Removing-Indexed-Content

In the Google Webmaster Tools, there is a URL remover tool. You can use this to submit a page for removal from live search and from cached results. Again, this may or may not be an effective way to remove the page, depending on the reason for removal.

Once you have taken these steps, all you can do is wait. Google will eventually learn that the page no longer exists and will stop offering it in the live search results. If you’re searching for it specifically, you may still find it, but it won’t have the SEO power it once did.

A Faster Removal for Site Search

All of the above is for the main live search through Google itself. What if you want to remove the page from your custom site search, powered by Google? Thankfully, you can customize this much more easily. Google understands that you don’t want to serve pages on your site that are no longer part of your site, and has made it easy to remove a page from your custom site search.

The tool you’re looking for is Google’s On-Demand Indexing. It sounds counter-intuitive to use an indexing tool to remove content, but it’s really the same system operating in reverse. You have two options.

Option 1: URL Submission

This option is easy. Simply submit the URL with a “-“ in front of it. For example, -http://www.website.com/deletedcontent.html. This will, once processed, remove the content from your custom site search.

Option 2: Sitemap Removal

The other option is to submit an edited sitemap. What you want to do is, beneath the <loc> tag for your page, add an <expires> tag. You can set a date for the content to expire. Setting a date that has already passed will flag the content as expired and remove it from site search. Additionally, you can learn to use the expires tag for timed content you want removed after a certain amount of time, such as contests.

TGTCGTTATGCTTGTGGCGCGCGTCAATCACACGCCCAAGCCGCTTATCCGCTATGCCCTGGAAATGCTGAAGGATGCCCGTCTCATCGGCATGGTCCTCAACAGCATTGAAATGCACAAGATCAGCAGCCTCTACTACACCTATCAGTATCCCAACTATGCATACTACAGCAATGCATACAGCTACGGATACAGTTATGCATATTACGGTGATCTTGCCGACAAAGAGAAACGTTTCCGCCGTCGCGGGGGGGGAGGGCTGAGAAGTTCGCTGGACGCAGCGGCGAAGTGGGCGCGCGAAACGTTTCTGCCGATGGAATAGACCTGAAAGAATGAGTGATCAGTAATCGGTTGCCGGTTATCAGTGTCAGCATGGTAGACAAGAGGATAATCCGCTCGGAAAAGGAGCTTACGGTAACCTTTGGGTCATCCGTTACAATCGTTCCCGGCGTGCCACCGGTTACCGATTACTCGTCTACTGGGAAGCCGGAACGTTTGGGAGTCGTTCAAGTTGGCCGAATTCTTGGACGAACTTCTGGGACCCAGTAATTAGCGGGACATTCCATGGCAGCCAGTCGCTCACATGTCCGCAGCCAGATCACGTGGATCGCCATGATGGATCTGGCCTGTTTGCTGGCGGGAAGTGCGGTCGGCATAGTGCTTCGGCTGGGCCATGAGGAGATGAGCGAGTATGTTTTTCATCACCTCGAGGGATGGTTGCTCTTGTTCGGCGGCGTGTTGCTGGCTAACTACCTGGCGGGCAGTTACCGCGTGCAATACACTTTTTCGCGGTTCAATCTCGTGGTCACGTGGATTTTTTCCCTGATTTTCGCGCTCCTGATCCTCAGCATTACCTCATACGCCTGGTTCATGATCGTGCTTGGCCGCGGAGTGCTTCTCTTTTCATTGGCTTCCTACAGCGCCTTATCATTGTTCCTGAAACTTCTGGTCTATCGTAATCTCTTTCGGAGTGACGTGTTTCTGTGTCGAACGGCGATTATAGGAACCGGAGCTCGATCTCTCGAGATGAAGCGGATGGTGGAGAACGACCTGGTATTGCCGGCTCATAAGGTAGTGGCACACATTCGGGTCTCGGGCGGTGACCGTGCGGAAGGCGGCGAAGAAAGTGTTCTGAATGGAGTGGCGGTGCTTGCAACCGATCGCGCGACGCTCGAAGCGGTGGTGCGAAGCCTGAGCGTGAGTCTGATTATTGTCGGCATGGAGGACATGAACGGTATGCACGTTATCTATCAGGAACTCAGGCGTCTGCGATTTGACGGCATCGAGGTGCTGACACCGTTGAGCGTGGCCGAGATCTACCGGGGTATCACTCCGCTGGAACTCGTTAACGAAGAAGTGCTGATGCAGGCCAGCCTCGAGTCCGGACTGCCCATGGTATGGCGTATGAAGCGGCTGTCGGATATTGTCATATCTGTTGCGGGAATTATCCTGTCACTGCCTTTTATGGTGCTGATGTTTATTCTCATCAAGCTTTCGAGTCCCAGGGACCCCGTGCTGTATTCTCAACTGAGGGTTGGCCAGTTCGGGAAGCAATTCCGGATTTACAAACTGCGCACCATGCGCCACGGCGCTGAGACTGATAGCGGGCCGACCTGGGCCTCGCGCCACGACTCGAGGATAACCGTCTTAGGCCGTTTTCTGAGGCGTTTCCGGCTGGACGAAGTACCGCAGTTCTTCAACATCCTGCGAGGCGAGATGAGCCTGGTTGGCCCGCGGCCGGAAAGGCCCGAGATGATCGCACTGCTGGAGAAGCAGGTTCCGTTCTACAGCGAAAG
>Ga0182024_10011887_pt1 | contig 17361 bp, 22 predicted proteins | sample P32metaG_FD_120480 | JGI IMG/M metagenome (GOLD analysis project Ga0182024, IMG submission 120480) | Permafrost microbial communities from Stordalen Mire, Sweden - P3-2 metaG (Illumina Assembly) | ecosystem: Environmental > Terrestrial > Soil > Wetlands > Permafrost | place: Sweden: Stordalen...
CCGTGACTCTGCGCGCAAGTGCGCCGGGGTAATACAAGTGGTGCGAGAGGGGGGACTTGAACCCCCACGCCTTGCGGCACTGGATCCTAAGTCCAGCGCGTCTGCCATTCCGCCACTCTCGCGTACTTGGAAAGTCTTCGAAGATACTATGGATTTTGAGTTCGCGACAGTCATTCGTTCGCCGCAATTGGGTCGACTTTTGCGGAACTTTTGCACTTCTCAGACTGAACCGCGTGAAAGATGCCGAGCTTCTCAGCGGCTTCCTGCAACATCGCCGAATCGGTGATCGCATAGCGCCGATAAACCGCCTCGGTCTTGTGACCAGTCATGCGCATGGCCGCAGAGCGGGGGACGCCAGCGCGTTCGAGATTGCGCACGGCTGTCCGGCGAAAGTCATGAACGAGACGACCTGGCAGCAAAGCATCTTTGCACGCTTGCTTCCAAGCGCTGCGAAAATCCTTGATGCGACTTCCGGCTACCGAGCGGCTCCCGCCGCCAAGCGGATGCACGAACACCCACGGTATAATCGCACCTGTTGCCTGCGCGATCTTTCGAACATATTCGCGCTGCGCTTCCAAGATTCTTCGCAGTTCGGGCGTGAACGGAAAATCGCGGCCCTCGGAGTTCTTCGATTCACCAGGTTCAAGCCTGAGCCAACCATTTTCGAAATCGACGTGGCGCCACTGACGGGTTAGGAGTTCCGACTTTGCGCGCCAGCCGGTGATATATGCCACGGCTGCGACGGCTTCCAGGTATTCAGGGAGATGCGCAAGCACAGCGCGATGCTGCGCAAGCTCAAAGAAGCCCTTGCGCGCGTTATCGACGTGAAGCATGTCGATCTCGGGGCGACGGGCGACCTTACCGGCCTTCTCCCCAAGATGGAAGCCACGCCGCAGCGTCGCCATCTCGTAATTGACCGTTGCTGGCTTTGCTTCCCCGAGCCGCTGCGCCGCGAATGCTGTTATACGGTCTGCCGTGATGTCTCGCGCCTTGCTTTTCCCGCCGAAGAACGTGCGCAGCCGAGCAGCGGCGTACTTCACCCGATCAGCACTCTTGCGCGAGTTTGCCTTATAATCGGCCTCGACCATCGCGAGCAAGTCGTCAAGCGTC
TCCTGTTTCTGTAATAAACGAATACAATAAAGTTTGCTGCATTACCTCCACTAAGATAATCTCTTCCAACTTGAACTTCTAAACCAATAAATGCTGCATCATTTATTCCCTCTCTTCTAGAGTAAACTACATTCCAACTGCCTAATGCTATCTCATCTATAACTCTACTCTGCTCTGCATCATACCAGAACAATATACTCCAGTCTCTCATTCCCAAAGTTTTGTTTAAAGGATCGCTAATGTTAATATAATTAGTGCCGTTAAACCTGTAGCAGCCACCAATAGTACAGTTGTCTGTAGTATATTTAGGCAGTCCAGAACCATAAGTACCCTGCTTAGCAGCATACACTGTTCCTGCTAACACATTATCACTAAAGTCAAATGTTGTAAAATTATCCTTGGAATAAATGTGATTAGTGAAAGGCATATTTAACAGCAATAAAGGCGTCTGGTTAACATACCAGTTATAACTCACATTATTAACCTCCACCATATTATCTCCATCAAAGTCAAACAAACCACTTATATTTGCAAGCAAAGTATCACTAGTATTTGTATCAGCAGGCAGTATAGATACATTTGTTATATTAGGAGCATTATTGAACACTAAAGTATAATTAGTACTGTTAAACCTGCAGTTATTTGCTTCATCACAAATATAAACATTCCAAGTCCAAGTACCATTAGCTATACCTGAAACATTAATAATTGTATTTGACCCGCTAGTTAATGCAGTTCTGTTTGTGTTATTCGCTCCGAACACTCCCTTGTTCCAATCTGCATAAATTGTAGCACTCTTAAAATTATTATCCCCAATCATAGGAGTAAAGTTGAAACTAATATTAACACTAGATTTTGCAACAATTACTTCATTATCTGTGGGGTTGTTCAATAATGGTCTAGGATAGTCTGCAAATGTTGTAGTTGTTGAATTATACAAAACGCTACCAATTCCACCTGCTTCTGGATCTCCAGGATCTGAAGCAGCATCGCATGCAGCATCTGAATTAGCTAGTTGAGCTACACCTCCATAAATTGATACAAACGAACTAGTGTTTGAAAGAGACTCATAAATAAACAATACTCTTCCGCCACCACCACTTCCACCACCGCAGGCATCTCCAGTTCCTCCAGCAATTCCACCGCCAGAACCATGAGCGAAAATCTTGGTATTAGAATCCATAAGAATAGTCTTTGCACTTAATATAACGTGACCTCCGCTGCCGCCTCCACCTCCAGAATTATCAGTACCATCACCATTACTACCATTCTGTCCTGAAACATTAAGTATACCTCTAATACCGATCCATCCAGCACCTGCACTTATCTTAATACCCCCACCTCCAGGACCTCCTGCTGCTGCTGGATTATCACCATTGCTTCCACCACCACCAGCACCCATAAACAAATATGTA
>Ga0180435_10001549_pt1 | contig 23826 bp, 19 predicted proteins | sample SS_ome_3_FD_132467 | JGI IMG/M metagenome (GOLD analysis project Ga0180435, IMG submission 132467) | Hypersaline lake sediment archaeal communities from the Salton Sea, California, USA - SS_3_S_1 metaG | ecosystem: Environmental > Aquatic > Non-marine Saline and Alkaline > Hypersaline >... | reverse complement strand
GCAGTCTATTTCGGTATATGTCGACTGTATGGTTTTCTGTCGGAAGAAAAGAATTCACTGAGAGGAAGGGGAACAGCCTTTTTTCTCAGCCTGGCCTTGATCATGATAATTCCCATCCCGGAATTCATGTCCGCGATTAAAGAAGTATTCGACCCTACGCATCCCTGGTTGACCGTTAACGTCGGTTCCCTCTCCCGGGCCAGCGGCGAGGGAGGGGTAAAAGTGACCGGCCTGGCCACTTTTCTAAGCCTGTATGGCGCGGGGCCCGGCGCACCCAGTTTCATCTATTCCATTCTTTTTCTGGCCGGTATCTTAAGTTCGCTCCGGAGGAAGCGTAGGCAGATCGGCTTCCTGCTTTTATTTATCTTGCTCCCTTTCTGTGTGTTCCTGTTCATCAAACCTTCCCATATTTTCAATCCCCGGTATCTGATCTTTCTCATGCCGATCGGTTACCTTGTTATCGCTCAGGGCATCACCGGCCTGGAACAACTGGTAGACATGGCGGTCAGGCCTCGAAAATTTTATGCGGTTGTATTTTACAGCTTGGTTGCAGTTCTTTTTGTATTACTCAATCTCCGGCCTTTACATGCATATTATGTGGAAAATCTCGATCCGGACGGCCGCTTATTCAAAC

Sitemap submission has some restrictions, as seen here: https://developers.google.com/custom-search/docs/indexing

Both options are restricted to your custom site search and do not affect the core live search on Google’s website.

410 GONE and NOINDEX

410-GONE-and-NOINDEX

Another option is to configure your server to serve a 410 GONE page rather than the 404 NOT FOUND. A simple 4040 means the page is missing, but there’s always the chance that it was an error that caused the page to break. With a 410 GONE, Google knows that the page is unlikely to return and will take the appropriate steps. It won’t help your page get crawled any faster than normal, but when it is crawled, it will tell Google what you want it to know.

The NOINDEX meta tag is another option. It’s a bit of a brute force method, and it involves the content staying live, so it doesn’t entirely work for deleted pages. The NOINDEX tag tells Google that you don’t want the page in live search at all, even if other sites link to it. There can be a few valid uses for it, and removing content you don’t want seen is one of them.

Written by Mitchell Wright

Mitchell Wright

Mitchell loves all aspects of Internet marketing and have been involved with everything from ORM to SEO to video and affiliate marketing. He currently works with bloggers to increase their ad revenue.

  • PG

    Thanks for this. I have a test site that is still showing up after the client’s site has gone live. I have submitted it to Google and removed the content but bits of it are still there nearly two weeks later! The lesson learned is don’t give the ‘work in progress’ folder the same name as the finished product and don’t let Google see it.

  • PG

    Thanks for this. I have a test site that is still showing up after the client’s site has gone live. I have submitted it to Google and removed the content but bits of it are still there nearly two weeks later! The lesson learned is don’t give the ‘work in progress’ folder the same name as the finished product and don’t let Google see it.